A 33 percent decrease in the number of Enumclaw High School students with D grades and a 36 percent decrease in those receiving Fs this year – compared with last year – has Enumclaw High Principal Jill Burnes celebrating.
She and Assistant Principal Paul Iacobazzi presented a first semester progress report for the CORE/Choice program to the Enumclaw School Board at its Feb. 28 regular meeting.
“We’re excited,” Burnes said. “We’re seeing growth on every indicator.”
CORE/Choice is an enrichment and intervention program school leaders started in the fall. Every Tuesday, Wednesday and Thursday for 25 minutes between second and third period, students participate in the program.
CORE stands for Counting On Reaching Excellence and is designed for students with D or F grades. These students have been assigned to a class for instructional support and tutoring. Those who raise their grades turnover to Choice.
Students who have demonstrated achievement in all classes of a C or better are assigned to Choice and can use their 25 minutes of time any way they choose, for example, getting additional help from teachers, attending a guided study hall or Advanced Placement seminar or accessing computer labs and the career center.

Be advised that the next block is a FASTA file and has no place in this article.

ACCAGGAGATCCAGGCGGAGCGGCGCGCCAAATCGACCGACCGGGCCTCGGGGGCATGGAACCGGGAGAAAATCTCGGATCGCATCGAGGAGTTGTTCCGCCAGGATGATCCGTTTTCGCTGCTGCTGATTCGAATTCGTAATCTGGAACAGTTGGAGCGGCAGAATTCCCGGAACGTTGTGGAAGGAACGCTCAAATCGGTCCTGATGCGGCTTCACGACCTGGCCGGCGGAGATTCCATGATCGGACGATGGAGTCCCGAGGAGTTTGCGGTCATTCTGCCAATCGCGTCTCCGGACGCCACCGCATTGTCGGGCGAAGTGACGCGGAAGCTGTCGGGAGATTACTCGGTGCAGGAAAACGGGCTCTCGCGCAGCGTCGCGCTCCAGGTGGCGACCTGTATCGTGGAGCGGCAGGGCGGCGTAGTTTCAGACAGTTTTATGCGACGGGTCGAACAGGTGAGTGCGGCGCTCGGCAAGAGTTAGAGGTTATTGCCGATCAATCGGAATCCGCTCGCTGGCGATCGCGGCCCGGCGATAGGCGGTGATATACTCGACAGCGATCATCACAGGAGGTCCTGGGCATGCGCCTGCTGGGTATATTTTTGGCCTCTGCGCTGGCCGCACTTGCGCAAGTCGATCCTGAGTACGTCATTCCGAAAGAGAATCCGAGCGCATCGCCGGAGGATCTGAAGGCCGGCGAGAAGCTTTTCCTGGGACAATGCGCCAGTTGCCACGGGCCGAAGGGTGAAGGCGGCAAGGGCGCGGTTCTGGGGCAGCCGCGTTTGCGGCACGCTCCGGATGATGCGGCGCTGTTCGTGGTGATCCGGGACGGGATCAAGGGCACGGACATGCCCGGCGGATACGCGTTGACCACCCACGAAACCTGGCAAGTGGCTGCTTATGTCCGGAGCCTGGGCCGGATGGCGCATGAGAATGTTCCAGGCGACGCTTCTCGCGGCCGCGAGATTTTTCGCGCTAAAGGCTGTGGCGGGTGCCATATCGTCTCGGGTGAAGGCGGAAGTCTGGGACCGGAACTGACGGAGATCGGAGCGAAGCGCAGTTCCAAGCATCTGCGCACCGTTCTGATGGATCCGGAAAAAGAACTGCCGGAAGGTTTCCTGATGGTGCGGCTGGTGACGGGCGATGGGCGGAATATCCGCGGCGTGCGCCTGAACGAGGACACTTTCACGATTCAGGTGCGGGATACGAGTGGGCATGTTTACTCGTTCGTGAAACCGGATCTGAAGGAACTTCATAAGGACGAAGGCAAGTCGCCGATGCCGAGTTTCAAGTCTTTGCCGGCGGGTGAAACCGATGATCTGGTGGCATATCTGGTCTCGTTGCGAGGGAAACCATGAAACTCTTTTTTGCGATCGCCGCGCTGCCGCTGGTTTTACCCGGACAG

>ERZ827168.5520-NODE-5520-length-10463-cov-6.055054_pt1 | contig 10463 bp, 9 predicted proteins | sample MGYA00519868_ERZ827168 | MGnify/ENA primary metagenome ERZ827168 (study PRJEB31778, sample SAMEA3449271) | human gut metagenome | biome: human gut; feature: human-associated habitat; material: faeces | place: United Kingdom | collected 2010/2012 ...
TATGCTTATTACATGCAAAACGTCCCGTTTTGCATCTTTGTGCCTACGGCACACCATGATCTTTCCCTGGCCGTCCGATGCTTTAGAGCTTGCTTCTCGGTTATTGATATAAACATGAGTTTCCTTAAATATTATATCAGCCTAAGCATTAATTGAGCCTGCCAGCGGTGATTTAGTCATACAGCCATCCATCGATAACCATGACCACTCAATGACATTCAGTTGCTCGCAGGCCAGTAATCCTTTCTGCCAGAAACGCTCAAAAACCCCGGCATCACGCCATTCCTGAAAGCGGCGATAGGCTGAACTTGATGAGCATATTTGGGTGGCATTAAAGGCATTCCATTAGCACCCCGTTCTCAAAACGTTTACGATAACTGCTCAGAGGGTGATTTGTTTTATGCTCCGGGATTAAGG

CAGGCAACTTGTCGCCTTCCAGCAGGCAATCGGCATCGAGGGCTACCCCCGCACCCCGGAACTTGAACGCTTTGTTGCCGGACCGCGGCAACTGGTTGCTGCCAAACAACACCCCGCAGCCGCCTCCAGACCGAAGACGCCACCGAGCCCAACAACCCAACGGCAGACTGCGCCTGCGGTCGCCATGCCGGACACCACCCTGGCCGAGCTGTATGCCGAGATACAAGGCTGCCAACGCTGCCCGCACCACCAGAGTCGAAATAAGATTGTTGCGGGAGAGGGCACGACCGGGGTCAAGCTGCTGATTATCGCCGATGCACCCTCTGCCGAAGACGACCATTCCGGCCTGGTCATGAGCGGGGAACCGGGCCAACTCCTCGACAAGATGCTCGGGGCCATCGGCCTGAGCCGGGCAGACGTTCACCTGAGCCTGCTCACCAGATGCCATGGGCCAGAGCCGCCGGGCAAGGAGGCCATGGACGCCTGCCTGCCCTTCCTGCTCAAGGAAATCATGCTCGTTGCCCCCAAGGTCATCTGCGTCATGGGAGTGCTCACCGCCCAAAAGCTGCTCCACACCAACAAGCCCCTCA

Students’ grades are evaluated every three weeks.
The fall in D and F grades is encouraging, Burnes said, but a surprise statistic has been the decrease in discipline referrals.
On the other end of the spectrum, Burnes noted the number of students taking Advanced Placement classes is up. Although statistically, the roughly 200 is the same as in 2006, there are nearly 200 less students attending EHS.
High school leaders will host a AP information night from 6:30 to 7:30p.m. Tuesday in the EHS commons for interested parents and students.
Burnes said the CORE/Choice program is drawing interest from districts outside the area, who are interested in starting similar programs.
“We’re not the only ones trying to do this,” she said.
Burnes and Iacobazzi said they are still searching for the right fit for many Choice students, especially those who spend their 25 minutes hanging out in the commons.
The key Burnes said is trying to find, “something that isn’t going to take the choice out of Choice and still give them a choice.”
Classes, taught by staff and community members, during that time have been hit and miss. She said it is encouraging that many students do use that time for homework.
“Even though its loose on the edges, the kids are utilizing the time,” Burnes said.
She’s also excited that the school’s student leadership team is joining the process. The students recently hosted an academic recognition assembly, honoring those who have made progress with their studies.